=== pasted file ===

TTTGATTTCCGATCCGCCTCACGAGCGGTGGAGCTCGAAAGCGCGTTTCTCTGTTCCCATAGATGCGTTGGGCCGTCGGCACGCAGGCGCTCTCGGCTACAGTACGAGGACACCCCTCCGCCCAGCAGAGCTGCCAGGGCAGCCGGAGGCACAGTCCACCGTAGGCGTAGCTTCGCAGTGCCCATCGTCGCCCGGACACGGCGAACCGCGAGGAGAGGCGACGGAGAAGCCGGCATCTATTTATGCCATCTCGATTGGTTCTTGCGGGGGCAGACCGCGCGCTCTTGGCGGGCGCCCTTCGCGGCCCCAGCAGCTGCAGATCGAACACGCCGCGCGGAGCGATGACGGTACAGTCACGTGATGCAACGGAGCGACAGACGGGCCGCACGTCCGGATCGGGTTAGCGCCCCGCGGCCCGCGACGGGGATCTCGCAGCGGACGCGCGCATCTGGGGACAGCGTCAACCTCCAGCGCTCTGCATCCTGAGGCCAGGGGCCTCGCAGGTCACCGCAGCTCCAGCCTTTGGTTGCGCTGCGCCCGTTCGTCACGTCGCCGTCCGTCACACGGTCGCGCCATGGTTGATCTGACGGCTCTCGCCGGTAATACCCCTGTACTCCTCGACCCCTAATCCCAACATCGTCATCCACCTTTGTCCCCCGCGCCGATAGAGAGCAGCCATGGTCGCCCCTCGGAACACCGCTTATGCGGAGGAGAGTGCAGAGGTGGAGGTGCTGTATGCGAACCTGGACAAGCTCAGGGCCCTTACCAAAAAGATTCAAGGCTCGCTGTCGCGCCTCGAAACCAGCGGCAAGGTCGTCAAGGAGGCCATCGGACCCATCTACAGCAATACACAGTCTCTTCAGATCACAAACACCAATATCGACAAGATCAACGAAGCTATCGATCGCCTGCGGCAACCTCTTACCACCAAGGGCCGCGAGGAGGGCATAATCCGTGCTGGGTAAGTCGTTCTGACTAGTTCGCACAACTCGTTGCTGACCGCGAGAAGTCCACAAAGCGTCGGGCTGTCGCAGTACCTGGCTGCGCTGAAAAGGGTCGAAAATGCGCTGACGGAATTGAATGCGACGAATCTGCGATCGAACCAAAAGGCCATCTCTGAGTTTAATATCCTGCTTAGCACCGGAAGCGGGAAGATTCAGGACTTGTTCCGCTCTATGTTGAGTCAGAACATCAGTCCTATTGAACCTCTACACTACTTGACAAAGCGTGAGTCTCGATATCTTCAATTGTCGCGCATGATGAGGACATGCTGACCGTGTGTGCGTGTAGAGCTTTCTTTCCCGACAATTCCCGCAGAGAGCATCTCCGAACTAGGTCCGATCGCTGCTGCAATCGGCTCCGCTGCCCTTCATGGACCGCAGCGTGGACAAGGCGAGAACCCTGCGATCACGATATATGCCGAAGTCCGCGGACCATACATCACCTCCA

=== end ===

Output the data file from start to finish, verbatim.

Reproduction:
TTTGATTTCCGATCCGCCTCACGAGCGGTGGAGCTCGAAAGCGCGTTTCTCTGTTCCCATAGATGCGTTGGGCCGTCGGCACGCAGGCGCTCTCGGCTACAGTACGAGGACACCCCTCCGCCCAGCAGAGCTGCCAGGGCAGCCGGAGGCACAGTCCACCGTAGGCGTAGCTTCGCAGTGCCCATCGTCGCCCGGACACGGCGAACCGCGAGGAGAGGCGACGGAGAAGCCGGCATCTATTTATGCCATCTCGATTGGTTCTTGCGGGGGCAGACCGCGCGCTCTTGGCGGGCGCCCTTCGCGGCCCCAGCAGCTGCAGATCGAACACGCCGCGCGGAGCGATGACGGTACAGTCACGTGATGCAACGGAGCGACAGACGGGCCGCACGTCCGGATCGGGTTAGCGCCCCGCGGCCCGCGACGGGGATCTCGCAGCGGACGCGCGCATCTGGGGACAGCGTCAACCTCCAGCGCTCTGCATCCTGAGGCCAGGGGCCTCGCAGGTCACCGCAGCTCCAGCCTTTGGTTGCGCTGCGCCCGTTCGTCACGTCGCCGTCCGTCACACGGTCGCGCCATGGTTGATCTGACGGCTCTCGCCGGTAATACCCCTGTACTCCTCGACCCCTAATCCCAACATCGTCATCCACCTTTGTCCCCCGCGCCGATAGAGAGCAGCCATGGTCGCCCCTCGGAACACCGCTTATGCGGAGGAGAGTGCAGAGGTGGAGGTGCTGTATGCGAACCTGGACAAGCTCAGGGCCCTTACCAAAAAGATTCAAGGCTCGCTGTCGCGCCTCGAAACCAGCGGCAAGGTCGTCAAGGAGGCCATCGGACCCATCTACAGCAATACACAGTCTCTTCAGATCACAAACACCAATATCGACAAGATCAACGAAGCTATCGATCGCCTGCGGCAACCTCTTACCACCAAGGGCCGCGAGGAGGGCATAATCCGTGCTGGGTAAGTCGTTCTGACTAGTTCGCACAACTCGTTGCTGACCGCGAGAAGTCCACAAAGCGTCGGGCTGTCGCAGTACCTGGCTGCGCTGAAAAGGGTCGAAAATGCGCTGACGGAATTGAATGCGACGAATCTGCGATCGAACCAAAAGGCCATCTCTGAGTTTAATATCCTGCTTAGCACCGGAAGCGGGAAGATTCAGGACTTGTTCCGCTCTATGTTGAGTCAGAACATCAGTCCTATTGAACCTCTACACTACTTGACAAAGCGTGAGTCTCGATATCTTCAATTGTCGCGCATGATGAGGACATGCTGACCGTGTGTGCGTGTAGAGCTTTCTTTCCCGACAATTCCCGCAGAGAGCATCTCCGAACTAGGTCCGATCGCTGCTGCAATCGGCTCCGCTGCCCTTCATGGACCGCAGCGTGGACAAGGCGAGAACCCTGCGATCACGATATATGCCGAAGTCCGCGGACCATACATCACCTCCA